I have had a lot of inquiries in the last few months from owners, or ancestors of owners, of property originally distributed by Georgia in the 1832 land lottery. Current owners may be interested in who the past owners have been and who originally drew the land in the lottery. Ancestors of owners may want to know how long the property was in the family or who the ancestor obtained it from, or later who he sold or gave it to.
In this and later posts I will be describing how to discover the owners and location of property distributed through the 1832 land lottery. Actually, there were two lotteries in 1832 – the land lottery where lots were 160 acres, and the gold lottery consisting of districts thought to possibly contain gold, with lots that were 40 acres.
“Chain of Title” of Property in the 1832 Land Lottery
Whatever the interest in the ownership of a land lot in North Georgia is, the process of finding past owners will involve tracing the chain of title (or ownership). A chain of title is a listing of each owner, or link in the chain, of all the owners of a piece of property from the current owner all the way back to the original person who was granted it from the State of Georgia. Each link in the chain will be a property deed which shows who the property was granted to (the grantee), and from whom they were granted it (the grantor). It is interesting to note that the legal property descriptions of most current deeds will still contain the original land lot, district, and section as originally granted as a result of the 1832 lotteries – even if only a part of that land lot. For example, the legal description of a current deed might state something like this:
“…being part of land lot 177 of the 12th district, 1st section of Whitfield County, Georgia; and being lot 42 of the Cherokee Valley Subdivision.” (for example only – not a valid legal description, so don’t try to find it!)
County Deed Records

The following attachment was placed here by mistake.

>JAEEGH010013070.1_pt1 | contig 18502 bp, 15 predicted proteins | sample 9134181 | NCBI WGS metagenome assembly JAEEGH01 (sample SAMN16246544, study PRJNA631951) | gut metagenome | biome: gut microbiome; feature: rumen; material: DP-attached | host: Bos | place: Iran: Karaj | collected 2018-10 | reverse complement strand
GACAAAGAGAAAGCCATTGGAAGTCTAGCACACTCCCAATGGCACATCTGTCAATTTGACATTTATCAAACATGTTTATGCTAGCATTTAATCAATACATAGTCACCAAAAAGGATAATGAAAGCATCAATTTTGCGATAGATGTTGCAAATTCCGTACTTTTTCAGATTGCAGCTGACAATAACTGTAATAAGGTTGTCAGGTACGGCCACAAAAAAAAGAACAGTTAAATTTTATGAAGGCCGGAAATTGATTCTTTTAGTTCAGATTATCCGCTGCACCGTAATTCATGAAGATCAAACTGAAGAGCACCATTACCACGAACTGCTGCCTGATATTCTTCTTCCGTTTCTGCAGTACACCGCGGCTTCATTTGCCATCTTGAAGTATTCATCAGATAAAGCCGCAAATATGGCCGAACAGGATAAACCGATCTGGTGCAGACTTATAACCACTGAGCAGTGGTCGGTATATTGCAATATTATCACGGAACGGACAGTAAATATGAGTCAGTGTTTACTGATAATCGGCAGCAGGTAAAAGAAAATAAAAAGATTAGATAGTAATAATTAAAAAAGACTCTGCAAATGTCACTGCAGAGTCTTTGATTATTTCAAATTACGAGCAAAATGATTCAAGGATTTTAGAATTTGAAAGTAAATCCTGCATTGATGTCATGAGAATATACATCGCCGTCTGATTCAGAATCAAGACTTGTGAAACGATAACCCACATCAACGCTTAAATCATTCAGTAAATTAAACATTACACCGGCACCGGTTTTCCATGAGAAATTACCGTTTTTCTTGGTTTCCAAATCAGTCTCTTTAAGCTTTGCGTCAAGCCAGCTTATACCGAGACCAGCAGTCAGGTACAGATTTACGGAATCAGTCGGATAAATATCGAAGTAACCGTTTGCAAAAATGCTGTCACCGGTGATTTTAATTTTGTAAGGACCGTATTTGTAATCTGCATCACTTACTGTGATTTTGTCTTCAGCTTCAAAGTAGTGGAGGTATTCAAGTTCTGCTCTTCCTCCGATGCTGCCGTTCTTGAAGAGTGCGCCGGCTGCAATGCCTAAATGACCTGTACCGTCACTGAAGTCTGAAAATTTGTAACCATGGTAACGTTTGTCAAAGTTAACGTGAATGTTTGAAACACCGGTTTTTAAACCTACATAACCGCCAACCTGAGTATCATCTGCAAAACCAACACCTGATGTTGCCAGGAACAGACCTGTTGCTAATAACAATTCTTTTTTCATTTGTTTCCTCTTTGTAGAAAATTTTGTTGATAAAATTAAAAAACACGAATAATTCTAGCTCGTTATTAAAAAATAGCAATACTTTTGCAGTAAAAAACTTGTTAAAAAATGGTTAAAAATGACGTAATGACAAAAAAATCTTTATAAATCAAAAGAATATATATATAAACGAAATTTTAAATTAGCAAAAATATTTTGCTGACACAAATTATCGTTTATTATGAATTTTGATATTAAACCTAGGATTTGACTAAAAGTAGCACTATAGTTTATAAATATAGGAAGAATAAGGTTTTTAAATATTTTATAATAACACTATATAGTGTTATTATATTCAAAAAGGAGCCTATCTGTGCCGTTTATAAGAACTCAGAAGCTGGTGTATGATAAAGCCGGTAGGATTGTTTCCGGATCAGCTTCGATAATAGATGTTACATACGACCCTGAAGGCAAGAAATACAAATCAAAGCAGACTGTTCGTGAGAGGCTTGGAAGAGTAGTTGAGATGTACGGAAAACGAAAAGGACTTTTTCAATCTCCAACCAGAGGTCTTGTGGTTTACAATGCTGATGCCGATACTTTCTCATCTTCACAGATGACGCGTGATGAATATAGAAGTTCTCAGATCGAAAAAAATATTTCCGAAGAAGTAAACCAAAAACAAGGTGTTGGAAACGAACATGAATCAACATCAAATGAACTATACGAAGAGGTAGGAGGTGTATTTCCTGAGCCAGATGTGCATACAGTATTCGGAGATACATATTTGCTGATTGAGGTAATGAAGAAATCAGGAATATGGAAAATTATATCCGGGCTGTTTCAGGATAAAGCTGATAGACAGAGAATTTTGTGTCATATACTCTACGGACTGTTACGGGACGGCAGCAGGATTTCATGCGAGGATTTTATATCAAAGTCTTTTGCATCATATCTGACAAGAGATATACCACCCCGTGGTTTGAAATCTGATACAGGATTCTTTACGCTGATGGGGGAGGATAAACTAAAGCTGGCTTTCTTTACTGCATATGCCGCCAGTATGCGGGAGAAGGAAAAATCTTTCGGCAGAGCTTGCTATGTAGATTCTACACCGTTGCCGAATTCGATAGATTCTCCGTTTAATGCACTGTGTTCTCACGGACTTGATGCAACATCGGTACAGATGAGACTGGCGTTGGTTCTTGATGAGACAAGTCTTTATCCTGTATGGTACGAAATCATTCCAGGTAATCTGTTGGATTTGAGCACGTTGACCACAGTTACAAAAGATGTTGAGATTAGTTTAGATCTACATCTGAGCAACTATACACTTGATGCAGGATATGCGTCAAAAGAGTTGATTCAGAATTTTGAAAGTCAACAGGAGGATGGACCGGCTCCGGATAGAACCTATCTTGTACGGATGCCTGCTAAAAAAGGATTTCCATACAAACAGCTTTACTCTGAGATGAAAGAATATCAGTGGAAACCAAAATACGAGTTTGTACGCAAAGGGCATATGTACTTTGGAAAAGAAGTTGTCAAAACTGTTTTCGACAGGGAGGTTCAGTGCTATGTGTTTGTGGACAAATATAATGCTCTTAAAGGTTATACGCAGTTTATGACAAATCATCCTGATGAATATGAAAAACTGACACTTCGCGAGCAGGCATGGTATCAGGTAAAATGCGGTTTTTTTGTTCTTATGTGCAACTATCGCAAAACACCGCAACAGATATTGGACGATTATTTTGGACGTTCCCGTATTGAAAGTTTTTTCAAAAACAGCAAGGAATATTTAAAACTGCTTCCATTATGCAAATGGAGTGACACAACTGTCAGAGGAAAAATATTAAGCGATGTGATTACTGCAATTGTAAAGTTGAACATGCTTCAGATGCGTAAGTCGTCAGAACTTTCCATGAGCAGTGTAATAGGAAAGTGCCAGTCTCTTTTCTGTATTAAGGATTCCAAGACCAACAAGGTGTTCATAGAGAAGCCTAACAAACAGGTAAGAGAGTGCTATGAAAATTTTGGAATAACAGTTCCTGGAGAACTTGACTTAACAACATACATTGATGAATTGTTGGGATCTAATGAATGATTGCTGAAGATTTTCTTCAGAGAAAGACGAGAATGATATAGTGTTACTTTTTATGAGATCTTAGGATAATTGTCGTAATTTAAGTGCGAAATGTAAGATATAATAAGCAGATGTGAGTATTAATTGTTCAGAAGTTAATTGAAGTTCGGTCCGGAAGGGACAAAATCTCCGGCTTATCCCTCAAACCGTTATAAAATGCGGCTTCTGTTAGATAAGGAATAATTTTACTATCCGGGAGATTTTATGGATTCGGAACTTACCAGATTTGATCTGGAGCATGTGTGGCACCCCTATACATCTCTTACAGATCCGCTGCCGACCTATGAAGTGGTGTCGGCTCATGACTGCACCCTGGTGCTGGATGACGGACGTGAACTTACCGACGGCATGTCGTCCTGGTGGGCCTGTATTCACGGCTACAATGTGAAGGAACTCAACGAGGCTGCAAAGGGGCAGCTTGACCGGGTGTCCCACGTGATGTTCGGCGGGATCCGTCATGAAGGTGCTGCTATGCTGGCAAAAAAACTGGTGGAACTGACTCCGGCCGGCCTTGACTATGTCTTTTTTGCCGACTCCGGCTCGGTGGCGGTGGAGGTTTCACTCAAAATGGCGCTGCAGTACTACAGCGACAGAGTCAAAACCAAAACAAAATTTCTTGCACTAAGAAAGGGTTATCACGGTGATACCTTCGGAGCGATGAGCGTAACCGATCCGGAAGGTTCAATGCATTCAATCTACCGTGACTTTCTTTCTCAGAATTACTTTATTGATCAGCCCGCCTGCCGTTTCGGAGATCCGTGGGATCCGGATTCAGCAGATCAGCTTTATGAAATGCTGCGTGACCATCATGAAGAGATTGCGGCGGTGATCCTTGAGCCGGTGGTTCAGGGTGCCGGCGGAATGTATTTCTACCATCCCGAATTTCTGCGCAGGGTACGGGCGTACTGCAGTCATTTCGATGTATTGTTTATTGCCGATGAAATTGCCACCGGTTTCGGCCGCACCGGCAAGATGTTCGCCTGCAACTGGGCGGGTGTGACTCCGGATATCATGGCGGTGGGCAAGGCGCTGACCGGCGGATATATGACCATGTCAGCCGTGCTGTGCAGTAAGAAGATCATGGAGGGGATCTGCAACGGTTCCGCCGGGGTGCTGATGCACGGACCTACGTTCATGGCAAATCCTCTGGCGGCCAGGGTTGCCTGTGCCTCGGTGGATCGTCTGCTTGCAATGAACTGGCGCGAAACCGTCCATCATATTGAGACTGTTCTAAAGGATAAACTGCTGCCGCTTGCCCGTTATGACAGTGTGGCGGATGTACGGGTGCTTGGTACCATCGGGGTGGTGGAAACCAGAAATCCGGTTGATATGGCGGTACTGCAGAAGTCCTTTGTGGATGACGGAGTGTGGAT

Property deeds were recorded and maintained by the county where the property was located, usually at the county courthouse or other building nearby. The method for maintaining the deeds may vary by county, but the general method is to record and file each deed in sequential pages as recorded there in books also numbered (or in some early deeds by letter) sequentially. It should be noted that deeds are filed as recorded, not necessarily by the date the deed was executed (the actual date on the deed). This means a deed executed in one year might not be recorded until the next year, although most of the time the execution date and recording date are within a few days or weeks. Although many counties have digitized their deed records, very few have been published online. This necessitates a physical visit to the county seat, which may present a problem to the family historian living in another area. Also, county boundaries have changed over time, so property that was originally in one county might now be in another. It may be necessary to visit a neighboring county that originally contained the property. Click here for an interactive map for county formation history. We at DeepRootsInTheSouth can research deeds in all the counties containing land originally distributed from the 1832 land and gold lotteries.
Unfortunately, over the years, courthouse disasters from fires, floods, tornadoes, and even that devil Sherman have destroyed many early deed records. So practically speaking, it is sometimes very hard to document a complete chain of title from the original drawer in the lottery to the current owner. Other records such as property tax digests and censuses may help to fill in the missing gaps in the chain.
Due to the enormous quantity of deeds in a county (Some larger ones have thousands of books!) tracing a chain of title would be impossible without indexes. Fortunately, all counties have good indexes, at least for the past 100 years or so, and many have them on computer for ease of searching. There are actually two indexes – the grantor index and grantee index – sometimes referred to as the direct (grantor) and reverse (grantee) indexes. Most counties also have a numerical index (or land lot index) which will show all deeds that refer to a particular land lot. The process for tracing a chain of title is fairly straight forward and will be detailed in a later post.